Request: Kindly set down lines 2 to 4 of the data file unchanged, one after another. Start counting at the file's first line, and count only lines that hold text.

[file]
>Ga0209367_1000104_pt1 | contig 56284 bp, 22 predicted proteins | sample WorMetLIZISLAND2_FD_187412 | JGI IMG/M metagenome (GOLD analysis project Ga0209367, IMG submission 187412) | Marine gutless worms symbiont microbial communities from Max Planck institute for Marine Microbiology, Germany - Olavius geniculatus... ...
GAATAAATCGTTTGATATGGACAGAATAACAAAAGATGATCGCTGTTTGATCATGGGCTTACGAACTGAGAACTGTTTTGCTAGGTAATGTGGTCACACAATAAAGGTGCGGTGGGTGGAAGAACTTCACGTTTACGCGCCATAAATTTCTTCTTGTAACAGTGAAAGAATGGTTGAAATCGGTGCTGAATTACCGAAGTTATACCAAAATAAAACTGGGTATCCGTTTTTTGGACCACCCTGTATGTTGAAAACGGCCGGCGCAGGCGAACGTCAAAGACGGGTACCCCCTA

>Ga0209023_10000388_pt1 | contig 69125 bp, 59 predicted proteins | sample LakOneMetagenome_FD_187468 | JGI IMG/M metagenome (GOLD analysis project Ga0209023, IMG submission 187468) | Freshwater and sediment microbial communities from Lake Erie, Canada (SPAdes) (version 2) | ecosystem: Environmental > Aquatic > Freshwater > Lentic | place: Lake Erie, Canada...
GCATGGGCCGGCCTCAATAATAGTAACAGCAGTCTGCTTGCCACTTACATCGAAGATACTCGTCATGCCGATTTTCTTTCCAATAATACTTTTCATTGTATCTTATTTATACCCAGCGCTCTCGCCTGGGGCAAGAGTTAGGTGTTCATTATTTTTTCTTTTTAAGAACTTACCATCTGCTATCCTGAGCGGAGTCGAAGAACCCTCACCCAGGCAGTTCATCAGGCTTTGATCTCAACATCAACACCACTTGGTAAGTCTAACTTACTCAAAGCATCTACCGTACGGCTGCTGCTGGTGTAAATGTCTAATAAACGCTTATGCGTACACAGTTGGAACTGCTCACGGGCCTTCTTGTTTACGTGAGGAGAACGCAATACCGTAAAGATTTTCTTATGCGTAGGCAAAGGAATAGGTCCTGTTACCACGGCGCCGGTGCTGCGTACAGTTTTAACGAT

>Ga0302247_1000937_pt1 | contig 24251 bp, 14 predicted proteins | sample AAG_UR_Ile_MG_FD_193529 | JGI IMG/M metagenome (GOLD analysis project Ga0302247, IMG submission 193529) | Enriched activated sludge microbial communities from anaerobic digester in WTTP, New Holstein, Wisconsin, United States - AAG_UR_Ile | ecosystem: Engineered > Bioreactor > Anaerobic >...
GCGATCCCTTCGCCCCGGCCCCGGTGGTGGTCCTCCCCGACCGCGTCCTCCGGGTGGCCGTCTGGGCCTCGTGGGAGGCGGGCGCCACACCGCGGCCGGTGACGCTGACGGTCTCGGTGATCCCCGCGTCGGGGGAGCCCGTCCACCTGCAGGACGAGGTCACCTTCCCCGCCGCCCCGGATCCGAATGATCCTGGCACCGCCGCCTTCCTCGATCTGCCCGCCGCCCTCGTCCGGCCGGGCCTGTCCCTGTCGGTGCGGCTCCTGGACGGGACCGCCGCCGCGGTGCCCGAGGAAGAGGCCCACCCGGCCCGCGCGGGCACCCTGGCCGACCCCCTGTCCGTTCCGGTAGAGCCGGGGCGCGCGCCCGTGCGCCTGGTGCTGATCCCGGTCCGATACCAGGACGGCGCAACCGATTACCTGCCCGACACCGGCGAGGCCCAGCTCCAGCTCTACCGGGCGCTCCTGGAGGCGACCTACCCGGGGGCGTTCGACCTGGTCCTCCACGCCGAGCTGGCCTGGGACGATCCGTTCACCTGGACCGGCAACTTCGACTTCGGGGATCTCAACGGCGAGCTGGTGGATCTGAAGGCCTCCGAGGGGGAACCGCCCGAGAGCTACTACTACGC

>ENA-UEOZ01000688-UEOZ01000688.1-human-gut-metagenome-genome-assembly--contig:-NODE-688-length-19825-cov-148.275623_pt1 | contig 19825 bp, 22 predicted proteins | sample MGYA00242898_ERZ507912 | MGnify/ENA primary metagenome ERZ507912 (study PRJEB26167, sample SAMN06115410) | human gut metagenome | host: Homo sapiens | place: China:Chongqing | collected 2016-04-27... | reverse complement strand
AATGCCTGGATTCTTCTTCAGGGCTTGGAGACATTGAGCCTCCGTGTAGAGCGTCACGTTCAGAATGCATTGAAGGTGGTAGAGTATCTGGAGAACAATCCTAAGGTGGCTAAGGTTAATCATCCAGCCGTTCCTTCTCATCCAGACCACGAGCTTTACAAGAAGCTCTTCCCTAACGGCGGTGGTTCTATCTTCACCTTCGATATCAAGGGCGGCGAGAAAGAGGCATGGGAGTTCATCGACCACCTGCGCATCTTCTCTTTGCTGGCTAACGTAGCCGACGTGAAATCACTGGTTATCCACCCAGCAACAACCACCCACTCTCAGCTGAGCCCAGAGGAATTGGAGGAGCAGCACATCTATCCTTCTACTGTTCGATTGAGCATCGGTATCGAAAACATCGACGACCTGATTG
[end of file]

GAATAAATCGTTTGATATGGACAGAATAACAAAAGATGATCGCTGTTTGATCATGGGCTTACGAACTGAGAACTGTTTTGCTAGGTAATGTGGTCACACAATAAAGGTGCGGTGGGTGGAAGAACTTCACGTTTACGCGCCATAAATTTCTTCTTGTAACAGTGAAAGAATGGTTGAAATCGGTGCTGAATTACCGAAGTTATACCAAAATAAAACTGGGTATCCGTTTTTTGGACCACCCTGTATGTTGAAAACGGCCGGCGCAGGCGAACGTCAAAGACGGGTACCCCCTA

>Ga0209023_10000388_pt1 | contig 69125 bp, 59 predicted proteins | sample LakOneMetagenome_FD_187468 | JGI IMG/M metagenome (GOLD analysis project Ga0209023, IMG submission 187468) | Freshwater and sediment microbial communities from Lake Erie, Canada (SPAdes) (version 2) | ecosystem: Environmental > Aquatic > Freshwater > Lentic | place: Lake Erie, Canada...
GCATGGGCCGGCCTCAATAATAGTAACAGCAGTCTGCTTGCCACTTACATCGAAGATACTCGTCATGCCGATTTTCTTTCCAATAATACTTTTCATTGTATCTTATTTATACCCAGCGCTCTCGCCTGGGGCAAGAGTTAGGTGTTCATTATTTTTTCTTTTTAAGAACTTACCATCTGCTATCCTGAGCGGAGTCGAAGAACCCTCACCCAGGCAGTTCATCAGGCTTTGATCTCAACATCAACACCACTTGGTAAGTCTAACTTACTCAAAGCATCTACCGTACGGCTGCTGCTGGTGTAAATGTCTAATAAACGCTTATGCGTACACAGTTGGAACTGCTCACGGGCCTTCTTGTTTACGTGAGGAGAACGCAATACCGTAAAGATTTTCTTATGCGTAGGCAAAGGAATAGGTCCTGTTACCACGGCGCCGGTGCTGCGTACAGTTTTAACGAT